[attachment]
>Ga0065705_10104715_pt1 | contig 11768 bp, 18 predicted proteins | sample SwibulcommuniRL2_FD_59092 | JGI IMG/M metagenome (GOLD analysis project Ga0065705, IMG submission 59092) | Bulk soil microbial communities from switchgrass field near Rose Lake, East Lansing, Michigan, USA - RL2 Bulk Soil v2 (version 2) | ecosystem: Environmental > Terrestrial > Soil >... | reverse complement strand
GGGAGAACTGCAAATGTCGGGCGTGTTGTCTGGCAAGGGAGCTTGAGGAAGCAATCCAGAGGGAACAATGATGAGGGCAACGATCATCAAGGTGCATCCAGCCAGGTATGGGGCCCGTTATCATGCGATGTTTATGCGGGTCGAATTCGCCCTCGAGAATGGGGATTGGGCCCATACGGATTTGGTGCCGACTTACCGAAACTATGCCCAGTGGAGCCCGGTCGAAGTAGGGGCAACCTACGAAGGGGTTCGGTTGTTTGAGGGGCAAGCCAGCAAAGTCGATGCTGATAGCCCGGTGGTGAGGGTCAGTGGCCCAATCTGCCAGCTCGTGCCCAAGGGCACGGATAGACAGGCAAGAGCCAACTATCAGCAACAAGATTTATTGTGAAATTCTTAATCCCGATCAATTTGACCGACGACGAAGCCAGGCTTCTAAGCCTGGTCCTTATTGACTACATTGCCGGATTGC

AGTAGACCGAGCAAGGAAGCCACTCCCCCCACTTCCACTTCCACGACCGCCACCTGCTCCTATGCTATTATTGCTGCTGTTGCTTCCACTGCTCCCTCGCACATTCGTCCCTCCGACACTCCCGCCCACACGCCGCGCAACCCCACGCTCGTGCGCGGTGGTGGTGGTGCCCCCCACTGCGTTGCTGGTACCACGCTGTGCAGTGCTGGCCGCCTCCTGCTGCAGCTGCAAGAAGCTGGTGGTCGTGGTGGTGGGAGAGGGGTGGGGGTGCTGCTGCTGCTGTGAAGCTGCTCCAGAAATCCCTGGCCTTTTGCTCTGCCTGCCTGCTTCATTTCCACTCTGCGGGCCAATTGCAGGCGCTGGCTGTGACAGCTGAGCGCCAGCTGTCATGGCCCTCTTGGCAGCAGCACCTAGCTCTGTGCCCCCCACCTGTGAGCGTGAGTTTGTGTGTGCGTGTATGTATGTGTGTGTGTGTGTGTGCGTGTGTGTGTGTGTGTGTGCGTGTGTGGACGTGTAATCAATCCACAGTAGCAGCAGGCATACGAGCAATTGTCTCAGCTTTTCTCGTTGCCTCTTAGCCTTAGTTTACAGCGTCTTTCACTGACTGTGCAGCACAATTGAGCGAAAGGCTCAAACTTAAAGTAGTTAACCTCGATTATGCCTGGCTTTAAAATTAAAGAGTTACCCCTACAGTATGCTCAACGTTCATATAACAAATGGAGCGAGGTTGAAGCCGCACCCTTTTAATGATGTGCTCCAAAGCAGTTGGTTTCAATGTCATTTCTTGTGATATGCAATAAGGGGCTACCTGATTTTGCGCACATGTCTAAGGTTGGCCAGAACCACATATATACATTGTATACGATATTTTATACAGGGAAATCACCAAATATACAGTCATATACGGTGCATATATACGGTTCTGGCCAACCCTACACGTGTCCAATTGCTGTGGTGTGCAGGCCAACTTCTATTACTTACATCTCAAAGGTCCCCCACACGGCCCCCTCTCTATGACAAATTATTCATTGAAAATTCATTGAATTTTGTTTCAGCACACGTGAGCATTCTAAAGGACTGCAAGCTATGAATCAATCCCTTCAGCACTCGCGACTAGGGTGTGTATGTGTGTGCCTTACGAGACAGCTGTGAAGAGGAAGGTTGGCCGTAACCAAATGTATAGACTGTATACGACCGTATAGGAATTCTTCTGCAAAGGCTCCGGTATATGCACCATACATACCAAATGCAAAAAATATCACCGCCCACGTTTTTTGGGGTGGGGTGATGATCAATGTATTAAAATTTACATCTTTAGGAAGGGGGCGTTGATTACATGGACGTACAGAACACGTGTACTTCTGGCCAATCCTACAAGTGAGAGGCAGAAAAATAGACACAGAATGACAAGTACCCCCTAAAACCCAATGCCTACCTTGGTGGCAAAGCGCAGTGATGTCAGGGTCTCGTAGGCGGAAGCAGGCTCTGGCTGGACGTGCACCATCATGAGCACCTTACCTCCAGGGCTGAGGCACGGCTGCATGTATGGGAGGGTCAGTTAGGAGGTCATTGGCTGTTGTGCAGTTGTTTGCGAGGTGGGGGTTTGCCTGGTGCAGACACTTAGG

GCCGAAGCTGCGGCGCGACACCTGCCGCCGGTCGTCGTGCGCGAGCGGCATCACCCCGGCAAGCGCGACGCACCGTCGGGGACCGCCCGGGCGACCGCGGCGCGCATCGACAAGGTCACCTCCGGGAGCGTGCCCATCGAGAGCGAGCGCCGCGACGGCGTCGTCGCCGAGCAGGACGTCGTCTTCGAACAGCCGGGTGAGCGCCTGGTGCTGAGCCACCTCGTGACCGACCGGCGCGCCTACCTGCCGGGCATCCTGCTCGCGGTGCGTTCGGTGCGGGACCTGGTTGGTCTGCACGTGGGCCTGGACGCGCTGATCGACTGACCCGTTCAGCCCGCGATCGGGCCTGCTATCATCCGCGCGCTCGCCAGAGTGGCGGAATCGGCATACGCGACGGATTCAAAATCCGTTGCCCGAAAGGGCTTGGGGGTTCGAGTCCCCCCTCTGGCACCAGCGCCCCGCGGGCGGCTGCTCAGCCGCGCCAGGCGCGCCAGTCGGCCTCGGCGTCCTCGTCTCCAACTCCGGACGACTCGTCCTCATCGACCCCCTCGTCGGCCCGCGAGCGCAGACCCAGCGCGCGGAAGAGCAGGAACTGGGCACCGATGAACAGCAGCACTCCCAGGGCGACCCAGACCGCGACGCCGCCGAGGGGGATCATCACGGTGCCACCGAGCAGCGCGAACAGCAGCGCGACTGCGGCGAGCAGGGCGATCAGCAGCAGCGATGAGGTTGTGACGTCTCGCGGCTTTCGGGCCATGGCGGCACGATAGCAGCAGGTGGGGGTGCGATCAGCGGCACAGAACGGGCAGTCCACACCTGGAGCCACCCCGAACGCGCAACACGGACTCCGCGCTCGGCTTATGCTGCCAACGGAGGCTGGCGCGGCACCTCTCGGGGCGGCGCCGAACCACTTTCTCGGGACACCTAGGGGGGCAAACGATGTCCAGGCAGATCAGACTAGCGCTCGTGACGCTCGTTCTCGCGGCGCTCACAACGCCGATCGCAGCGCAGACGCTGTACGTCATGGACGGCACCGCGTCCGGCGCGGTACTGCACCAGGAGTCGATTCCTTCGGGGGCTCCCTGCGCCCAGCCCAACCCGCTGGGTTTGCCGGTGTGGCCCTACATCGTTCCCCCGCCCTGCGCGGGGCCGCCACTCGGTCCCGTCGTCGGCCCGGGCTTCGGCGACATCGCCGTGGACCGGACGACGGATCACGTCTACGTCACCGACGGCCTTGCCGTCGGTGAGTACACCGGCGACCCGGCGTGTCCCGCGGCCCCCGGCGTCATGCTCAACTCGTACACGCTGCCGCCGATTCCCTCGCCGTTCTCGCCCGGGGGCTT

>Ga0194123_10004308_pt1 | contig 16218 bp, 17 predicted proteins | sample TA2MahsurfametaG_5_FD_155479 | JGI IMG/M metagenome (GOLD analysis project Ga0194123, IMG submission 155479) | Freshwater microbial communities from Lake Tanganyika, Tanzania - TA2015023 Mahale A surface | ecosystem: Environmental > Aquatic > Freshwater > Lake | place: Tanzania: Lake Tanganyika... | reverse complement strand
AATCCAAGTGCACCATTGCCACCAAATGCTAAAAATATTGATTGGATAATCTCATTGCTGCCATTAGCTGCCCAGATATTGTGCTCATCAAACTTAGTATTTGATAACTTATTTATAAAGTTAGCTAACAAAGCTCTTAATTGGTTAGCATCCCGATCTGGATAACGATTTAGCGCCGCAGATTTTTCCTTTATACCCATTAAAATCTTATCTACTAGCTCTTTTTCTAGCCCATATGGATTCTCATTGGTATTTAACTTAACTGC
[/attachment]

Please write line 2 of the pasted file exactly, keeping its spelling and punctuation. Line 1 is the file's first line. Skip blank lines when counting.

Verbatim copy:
GGGAGAACTGCAAATGTCGGGCGTGTTGTCTGGCAAGGGAGCTTGAGGAAGCAATCCAGAGGGAACAATGATGAGGGCAACGATCATCAAGGTGCATCCAGCCAGGTATGGGGCCCGTTATCATGCGATGTTTATGCGGGTCGAATTCGCCCTCGAGAATGGGGATTGGGCCCATACGGATTTGGTGCCGACTTACCGAAACTATGCCCAGTGGAGCCCGGTCGAAGTAGGGGCAACCTACGAAGGGGTTCGGTTGTTTGAGGGGCAAGCCAGCAAAGTCGATGCTGATAGCCCGGTGGTGAGGGTCAGTGGCCCAATCTGCCAGCTCGTGCCCAAGGGCACGGATAGACAGGCAAGAGCCAACTATCAGCAACAAGATTTATTGTGAAATTCTTAATCCCGATCAATTTGACCGACGACGAAGCCAGGCTTCTAAGCCTGGTCCTTATTGACTACATTGCCGGATTGC